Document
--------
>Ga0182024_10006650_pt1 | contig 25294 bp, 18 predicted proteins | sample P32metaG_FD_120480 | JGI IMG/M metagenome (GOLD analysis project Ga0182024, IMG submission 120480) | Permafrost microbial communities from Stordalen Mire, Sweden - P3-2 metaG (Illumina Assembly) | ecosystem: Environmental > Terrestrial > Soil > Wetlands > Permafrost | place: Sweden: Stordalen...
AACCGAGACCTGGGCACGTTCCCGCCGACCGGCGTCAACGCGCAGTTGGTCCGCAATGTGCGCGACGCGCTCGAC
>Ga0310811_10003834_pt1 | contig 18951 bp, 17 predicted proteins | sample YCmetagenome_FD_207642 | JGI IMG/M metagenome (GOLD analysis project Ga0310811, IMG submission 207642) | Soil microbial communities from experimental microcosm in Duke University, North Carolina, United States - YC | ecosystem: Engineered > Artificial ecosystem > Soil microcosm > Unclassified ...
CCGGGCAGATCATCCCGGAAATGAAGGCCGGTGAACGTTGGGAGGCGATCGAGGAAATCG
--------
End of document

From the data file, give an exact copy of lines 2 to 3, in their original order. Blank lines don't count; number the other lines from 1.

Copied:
AACCGAGACCTGGGCACGTTCCCGCCGACCGGCGTCAACGCGCAGTTGGTCCGCAATGTGCGCGACGCGCTCGAC
>Ga0310811_10003834_pt1 | contig 18951 bp, 17 predicted proteins | sample YCmetagenome_FD_207642 | JGI IMG/M metagenome (GOLD analysis project Ga0310811, IMG submission 207642) | Soil microbial communities from experimental microcosm in Duke University, North Carolina, United States - YC | ecosystem: Engineered > Artificial ecosystem > Soil microcosm > Unclassified ...